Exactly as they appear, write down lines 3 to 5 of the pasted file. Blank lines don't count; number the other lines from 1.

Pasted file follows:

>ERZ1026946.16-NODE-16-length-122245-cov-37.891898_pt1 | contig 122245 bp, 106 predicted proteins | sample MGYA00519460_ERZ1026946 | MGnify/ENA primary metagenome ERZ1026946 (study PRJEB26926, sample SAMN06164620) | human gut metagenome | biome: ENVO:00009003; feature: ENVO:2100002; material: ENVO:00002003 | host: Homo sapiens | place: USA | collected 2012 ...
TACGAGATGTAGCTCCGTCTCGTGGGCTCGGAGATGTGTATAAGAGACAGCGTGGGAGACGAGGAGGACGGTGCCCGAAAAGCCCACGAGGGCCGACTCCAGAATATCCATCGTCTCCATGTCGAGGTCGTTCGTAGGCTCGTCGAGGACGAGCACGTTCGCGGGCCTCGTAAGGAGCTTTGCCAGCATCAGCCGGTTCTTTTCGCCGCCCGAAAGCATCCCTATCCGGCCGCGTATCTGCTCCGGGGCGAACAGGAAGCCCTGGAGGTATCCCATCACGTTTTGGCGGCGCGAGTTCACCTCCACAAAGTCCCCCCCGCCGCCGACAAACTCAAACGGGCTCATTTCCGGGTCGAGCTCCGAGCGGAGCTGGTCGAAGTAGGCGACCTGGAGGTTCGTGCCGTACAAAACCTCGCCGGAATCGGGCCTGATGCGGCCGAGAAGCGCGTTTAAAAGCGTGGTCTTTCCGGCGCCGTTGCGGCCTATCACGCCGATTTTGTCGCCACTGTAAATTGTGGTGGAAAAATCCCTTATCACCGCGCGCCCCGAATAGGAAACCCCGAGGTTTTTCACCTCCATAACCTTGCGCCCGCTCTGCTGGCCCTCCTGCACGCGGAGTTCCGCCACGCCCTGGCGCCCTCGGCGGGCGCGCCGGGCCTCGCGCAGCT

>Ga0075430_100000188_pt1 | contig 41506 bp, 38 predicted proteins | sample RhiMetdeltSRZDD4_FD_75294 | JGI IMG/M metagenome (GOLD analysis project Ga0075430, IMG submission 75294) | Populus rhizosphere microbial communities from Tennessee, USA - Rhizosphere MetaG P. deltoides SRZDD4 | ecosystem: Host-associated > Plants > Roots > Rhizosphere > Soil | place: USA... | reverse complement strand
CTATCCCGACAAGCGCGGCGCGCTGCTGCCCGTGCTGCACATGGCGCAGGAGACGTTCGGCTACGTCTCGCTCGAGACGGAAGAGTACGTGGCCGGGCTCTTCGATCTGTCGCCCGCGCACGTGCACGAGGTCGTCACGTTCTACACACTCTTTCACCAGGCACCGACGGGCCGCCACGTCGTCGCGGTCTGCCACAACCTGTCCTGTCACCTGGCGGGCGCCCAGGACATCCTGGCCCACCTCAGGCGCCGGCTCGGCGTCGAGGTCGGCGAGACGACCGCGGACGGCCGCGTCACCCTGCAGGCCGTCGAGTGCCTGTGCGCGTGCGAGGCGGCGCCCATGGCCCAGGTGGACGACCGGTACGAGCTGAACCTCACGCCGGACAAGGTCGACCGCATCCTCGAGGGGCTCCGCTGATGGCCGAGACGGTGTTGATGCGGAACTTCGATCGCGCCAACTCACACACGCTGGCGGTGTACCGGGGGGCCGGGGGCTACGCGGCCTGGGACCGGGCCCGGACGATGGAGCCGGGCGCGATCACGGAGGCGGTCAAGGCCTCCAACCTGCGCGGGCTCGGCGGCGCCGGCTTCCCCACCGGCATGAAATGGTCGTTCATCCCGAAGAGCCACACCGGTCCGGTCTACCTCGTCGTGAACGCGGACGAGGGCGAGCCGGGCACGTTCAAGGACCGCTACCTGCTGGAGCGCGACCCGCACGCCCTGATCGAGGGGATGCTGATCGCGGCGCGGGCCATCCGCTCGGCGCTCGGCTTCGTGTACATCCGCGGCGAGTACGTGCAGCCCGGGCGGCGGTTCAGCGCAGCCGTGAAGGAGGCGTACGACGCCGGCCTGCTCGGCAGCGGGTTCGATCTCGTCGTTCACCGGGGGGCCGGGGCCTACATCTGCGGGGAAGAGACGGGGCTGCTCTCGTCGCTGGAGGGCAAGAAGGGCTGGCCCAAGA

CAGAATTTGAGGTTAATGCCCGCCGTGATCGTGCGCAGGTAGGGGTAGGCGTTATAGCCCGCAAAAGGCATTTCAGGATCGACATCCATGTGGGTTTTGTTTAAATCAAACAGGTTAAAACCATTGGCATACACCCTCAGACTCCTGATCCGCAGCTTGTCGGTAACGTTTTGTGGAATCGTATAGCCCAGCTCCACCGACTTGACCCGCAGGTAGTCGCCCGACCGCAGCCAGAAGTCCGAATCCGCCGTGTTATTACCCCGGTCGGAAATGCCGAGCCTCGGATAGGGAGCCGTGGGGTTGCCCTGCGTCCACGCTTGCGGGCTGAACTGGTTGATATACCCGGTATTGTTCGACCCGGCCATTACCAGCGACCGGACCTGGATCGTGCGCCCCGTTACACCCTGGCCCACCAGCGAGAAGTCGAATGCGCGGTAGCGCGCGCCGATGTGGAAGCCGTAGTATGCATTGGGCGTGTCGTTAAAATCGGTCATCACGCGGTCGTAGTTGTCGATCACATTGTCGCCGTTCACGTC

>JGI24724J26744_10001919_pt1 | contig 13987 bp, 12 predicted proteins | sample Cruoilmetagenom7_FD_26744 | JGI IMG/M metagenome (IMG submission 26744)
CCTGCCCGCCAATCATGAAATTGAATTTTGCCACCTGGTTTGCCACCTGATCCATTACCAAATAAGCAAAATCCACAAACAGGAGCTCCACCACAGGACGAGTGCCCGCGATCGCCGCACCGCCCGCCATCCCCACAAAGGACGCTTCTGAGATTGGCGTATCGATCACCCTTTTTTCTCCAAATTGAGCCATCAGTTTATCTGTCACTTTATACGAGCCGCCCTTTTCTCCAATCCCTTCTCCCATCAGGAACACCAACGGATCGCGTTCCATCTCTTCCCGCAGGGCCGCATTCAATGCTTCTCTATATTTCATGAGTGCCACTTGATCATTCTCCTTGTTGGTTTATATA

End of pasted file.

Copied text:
>Ga0075430_100000188_pt1 | contig 41506 bp, 38 predicted proteins | sample RhiMetdeltSRZDD4_FD_75294 | JGI IMG/M metagenome (GOLD analysis project Ga0075430, IMG submission 75294) | Populus rhizosphere microbial communities from Tennessee, USA - Rhizosphere MetaG P. deltoides SRZDD4 | ecosystem: Host-associated > Plants > Roots > Rhizosphere > Soil | place: USA... | reverse complement strand
CTATCCCGACAAGCGCGGCGCGCTGCTGCCCGTGCTGCACATGGCGCAGGAGACGTTCGGCTACGTCTCGCTCGAGACGGAAGAGTACGTGGCCGGGCTCTTCGATCTGTCGCCCGCGCACGTGCACGAGGTCGTCACGTTCTACACACTCTTTCACCAGGCACCGACGGGCCGCCACGTCGTCGCGGTCTGCCACAACCTGTCCTGTCACCTGGCGGGCGCCCAGGACATCCTGGCCCACCTCAGGCGCCGGCTCGGCGTCGAGGTCGGCGAGACGACCGCGGACGGCCGCGTCACCCTGCAGGCCGTCGAGTGCCTGTGCGCGTGCGAGGCGGCGCCCATGGCCCAGGTGGACGACCGGTACGAGCTGAACCTCACGCCGGACAAGGTCGACCGCATCCTCGAGGGGCTCCGCTGATGGCCGAGACGGTGTTGATGCGGAACTTCGATCGCGCCAACTCACACACGCTGGCGGTGTACCGGGGGGCCGGGGGCTACGCGGCCTGGGACCGGGCCCGGACGATGGAGCCGGGCGCGATCACGGAGGCGGTCAAGGCCTCCAACCTGCGCGGGCTCGGCGGCGCCGGCTTCCCCACCGGCATGAAATGGTCGTTCATCCCGAAGAGCCACACCGGTCCGGTCTACCTCGTCGTGAACGCGGACGAGGGCGAGCCGGGCACGTTCAAGGACCGCTACCTGCTGGAGCGCGACCCGCACGCCCTGATCGAGGGGATGCTGATCGCGGCGCGGGCCATCCGCTCGGCGCTCGGCTTCGTGTACATCCGCGGCGAGTACGTGCAGCCCGGGCGGCGGTTCAGCGCAGCCGTGAAGGAGGCGTACGACGCCGGCCTGCTCGGCAGCGGGTTCGATCTCGTCGTTCACCGGGGGGCCGGGGCCTACATCTGCGGGGAAGAGACGGGGCTGCTCTCGTCGCTGGAGGGCAAGAAGGGCTGGCCCAAGA

CAGAATTTGAGGTTAATGCCCGCCGTGATCGTGCGCAGGTAGGGGTAGGCGTTATAGCCCGCAAAAGGCATTTCAGGATCGACATCCATGTGGGTTTTGTTTAAATCAAACAGGTTAAAACCATTGGCATACACCCTCAGACTCCTGATCCGCAGCTTGTCGGTAACGTTTTGTGGAATCGTATAGCCCAGCTCCACCGACTTGACCCGCAGGTAGTCGCCCGACCGCAGCCAGAAGTCCGAATCCGCCGTGTTATTACCCCGGTCGGAAATGCCGAGCCTCGGATAGGGAGCCGTGGGGTTGCCCTGCGTCCACGCTTGCGGGCTGAACTGGTTGATATACCCGGTATTGTTCGACCCGGCCATTACCAGCGACCGGACCTGGATCGTGCGCCCCGTTACACCCTGGCCCACCAGCGAGAAGTCGAATGCGCGGTAGCGCGCGCCGATGTGGAAGCCGTAGTATGCATTGGGCGTGTCGTTAAAATCGGTCATCACGCGGTCGTAGTTGTCGATCACATTGTCGCCGTTCACGTC